Title
Cryopreserved vitamin D-3-tolerogenic dendritic cells pulsed with autoantigens as a potential therapy for multiple sclerosis patientsCryopreserved vitamin D-3-tolerogenic dendritic cells pulsed with autoantigens as a potential therapy for multiple sclerosis patients
Author
Faculty/Department
Faculty of Medicine and Health Sciences
Research group
Vaccine & Infectious Disease Institute (VAXINFECTIO)
Publication type
article
Publication
London,
Subject
Human medicine
Source (journal)
Journal of neuroinflammation. - London
Volume/pages
13(2016), 11 p.
ISSN
1742-2094
1742-2094
Article Reference
113
Carrier
E
Target language
English (eng)
Full text (Publishers DOI)
Affiliation
University of Antwerp
Abstract
Background: Tolerogenic dendritic cells (tolDC) have been postulated as a potent immunoregulatory therapy for autoimmune diseases such as multiple sclerosis (MS). In a previous study, we demonstrated that the administration of antigen-specific vitamin D-3 (vitD3) tolDC in mice showing clinical signs of experimental autoimmune encephalomyelitis (EAE; the animal model of MS) resulted in abrogation of disease progression. With the purpose to translate this beneficial therapy to the clinics, we have investigated the effectivity of vitD3-frozen antigen-specific tolDC pulsed with myelin oligodendrocyte glycoprotein 40-55 peptide (f-tolDC-MOG) since it would reduce the cost, functional variability and number of leukapheresis to perform to the patients. Methods: Mice showing EAE clinical signs were treated with repetitive doses of f-tolDC-MOG. Tolerogenic mechanisms induced by the therapy were analysed by flow cytometry and T cell proliferation assays. Results: Treatment with f-tolDC-MOG was effective in ameliorating clinical signs of mice with EAE, inhibiting antigen-specific reactivity and inducing Treg. In addition, the long-term treatment was well tolerated and leading to a prolonged maintenance of tolerogenicity mediated by induction of Breg, reduction of NK cells and activation of immunoregulatory NKT cells. Conclusions: The outcomes of this study show that the use of antigen-specific f-tolDC promotes multiple and potent tolerogenic mechanisms. Moreover, these cells can be kept frozen maintaining their tolerogenic properties, which is a relevant step for their translation to the clinic. Altogether, vitD3 f-tolDC-MOG is a potential strategy to arrest the autoimmune destruction in MS patients.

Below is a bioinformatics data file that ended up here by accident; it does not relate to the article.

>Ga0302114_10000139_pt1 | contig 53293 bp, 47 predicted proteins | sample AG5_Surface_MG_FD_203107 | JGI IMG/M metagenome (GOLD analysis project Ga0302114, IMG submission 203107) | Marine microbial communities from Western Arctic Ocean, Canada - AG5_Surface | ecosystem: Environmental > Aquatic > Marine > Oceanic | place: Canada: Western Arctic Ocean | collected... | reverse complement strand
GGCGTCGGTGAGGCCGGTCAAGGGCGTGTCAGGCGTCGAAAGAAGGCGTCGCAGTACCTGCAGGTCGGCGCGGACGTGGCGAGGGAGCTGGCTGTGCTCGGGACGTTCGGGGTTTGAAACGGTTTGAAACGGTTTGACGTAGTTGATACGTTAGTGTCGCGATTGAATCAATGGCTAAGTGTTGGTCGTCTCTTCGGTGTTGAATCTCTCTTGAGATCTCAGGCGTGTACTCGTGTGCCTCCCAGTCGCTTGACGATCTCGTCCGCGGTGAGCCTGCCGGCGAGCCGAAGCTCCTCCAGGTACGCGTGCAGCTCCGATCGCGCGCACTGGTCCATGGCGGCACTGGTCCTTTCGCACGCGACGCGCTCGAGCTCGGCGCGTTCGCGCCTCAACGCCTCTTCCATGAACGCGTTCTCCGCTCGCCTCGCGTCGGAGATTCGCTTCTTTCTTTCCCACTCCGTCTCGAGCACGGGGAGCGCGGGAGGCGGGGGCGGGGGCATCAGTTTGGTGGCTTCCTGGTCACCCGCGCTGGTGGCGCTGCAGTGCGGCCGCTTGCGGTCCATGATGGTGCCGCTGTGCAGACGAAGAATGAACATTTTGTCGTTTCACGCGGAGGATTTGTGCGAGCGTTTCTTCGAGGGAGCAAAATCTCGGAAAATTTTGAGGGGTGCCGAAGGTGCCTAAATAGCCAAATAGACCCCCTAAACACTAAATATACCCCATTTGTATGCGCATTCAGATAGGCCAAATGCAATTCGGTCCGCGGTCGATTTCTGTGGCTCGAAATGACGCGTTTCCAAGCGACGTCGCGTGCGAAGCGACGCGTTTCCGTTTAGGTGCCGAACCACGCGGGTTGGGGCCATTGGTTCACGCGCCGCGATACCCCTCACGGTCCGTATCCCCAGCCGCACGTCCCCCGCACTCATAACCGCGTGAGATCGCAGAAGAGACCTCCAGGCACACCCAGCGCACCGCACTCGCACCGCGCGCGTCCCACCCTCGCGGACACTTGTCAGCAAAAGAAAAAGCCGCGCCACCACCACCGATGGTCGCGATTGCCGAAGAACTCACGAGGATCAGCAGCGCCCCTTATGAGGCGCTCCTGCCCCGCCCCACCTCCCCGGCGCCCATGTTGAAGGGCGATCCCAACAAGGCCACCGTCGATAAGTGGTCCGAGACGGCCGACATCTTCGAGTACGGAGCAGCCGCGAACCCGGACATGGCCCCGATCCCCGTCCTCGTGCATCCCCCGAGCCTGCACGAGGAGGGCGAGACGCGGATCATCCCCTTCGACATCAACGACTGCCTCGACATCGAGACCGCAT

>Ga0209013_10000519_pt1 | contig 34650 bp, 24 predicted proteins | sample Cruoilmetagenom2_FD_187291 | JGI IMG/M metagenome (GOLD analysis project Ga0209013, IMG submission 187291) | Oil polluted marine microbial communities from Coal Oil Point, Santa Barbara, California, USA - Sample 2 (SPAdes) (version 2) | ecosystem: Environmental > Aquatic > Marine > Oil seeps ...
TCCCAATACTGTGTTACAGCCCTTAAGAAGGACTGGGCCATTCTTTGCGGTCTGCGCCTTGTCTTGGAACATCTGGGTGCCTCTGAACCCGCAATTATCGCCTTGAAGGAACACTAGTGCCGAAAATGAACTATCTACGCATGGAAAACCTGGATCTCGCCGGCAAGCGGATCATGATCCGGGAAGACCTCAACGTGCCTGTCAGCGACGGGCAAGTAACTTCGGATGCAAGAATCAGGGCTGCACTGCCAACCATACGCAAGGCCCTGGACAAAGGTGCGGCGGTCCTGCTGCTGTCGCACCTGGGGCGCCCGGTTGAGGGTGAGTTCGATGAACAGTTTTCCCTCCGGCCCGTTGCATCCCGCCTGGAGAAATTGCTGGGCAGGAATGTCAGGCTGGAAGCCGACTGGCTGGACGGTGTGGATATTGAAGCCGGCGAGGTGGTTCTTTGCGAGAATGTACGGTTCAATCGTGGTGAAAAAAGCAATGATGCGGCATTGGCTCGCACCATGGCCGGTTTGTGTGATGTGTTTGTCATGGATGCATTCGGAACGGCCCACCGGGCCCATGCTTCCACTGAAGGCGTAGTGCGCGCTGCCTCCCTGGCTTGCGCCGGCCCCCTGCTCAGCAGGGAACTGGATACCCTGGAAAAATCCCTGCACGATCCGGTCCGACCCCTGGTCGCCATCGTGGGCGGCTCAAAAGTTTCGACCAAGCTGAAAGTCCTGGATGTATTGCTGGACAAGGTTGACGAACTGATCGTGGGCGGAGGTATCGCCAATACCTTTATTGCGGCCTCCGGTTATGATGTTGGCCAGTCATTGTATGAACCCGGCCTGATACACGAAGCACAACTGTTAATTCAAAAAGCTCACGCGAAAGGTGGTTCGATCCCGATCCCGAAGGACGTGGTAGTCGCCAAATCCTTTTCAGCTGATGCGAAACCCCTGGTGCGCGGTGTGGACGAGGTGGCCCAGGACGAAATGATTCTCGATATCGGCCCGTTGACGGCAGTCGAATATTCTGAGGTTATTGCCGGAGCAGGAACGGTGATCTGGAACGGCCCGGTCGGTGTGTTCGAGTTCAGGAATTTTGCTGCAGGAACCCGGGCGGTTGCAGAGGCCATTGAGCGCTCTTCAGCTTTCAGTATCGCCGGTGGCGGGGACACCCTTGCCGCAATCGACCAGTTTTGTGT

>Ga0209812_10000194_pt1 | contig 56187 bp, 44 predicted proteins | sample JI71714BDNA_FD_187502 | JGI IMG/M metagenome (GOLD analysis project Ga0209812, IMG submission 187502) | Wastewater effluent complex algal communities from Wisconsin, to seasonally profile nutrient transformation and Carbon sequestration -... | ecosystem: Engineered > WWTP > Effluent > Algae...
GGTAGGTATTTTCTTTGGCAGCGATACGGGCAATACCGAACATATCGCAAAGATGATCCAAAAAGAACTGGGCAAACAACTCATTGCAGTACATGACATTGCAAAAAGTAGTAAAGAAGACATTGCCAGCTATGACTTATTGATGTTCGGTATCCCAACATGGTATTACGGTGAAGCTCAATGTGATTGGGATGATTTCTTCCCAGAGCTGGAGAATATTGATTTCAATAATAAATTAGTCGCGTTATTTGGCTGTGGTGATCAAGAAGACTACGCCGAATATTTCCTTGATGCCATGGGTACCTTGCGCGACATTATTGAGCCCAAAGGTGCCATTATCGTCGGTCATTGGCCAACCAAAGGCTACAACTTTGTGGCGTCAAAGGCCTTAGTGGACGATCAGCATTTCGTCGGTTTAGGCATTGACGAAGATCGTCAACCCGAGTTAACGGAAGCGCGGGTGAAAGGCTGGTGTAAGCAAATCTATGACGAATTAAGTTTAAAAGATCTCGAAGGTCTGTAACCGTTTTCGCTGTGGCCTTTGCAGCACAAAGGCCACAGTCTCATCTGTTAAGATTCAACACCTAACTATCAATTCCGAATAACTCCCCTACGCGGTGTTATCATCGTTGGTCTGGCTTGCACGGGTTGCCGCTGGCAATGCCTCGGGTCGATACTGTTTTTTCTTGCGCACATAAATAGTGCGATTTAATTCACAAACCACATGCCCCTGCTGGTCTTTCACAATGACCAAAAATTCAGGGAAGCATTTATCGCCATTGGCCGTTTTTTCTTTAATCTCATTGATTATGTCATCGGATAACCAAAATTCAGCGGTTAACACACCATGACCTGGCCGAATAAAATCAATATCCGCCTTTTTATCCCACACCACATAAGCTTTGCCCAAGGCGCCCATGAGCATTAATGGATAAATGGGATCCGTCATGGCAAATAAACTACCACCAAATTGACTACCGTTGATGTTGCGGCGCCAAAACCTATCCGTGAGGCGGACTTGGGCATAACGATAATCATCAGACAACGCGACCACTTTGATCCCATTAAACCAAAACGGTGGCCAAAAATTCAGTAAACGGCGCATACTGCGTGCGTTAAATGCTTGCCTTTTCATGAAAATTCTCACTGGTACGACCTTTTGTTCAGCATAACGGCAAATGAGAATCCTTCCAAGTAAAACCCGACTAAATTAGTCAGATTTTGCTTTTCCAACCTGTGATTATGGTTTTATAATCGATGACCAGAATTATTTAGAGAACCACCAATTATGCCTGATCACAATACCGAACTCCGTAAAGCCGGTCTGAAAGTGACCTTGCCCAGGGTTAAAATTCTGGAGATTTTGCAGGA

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Full text (open access)
https://repository.uantwerpen.be/docman/irua/449775/134216.pdf
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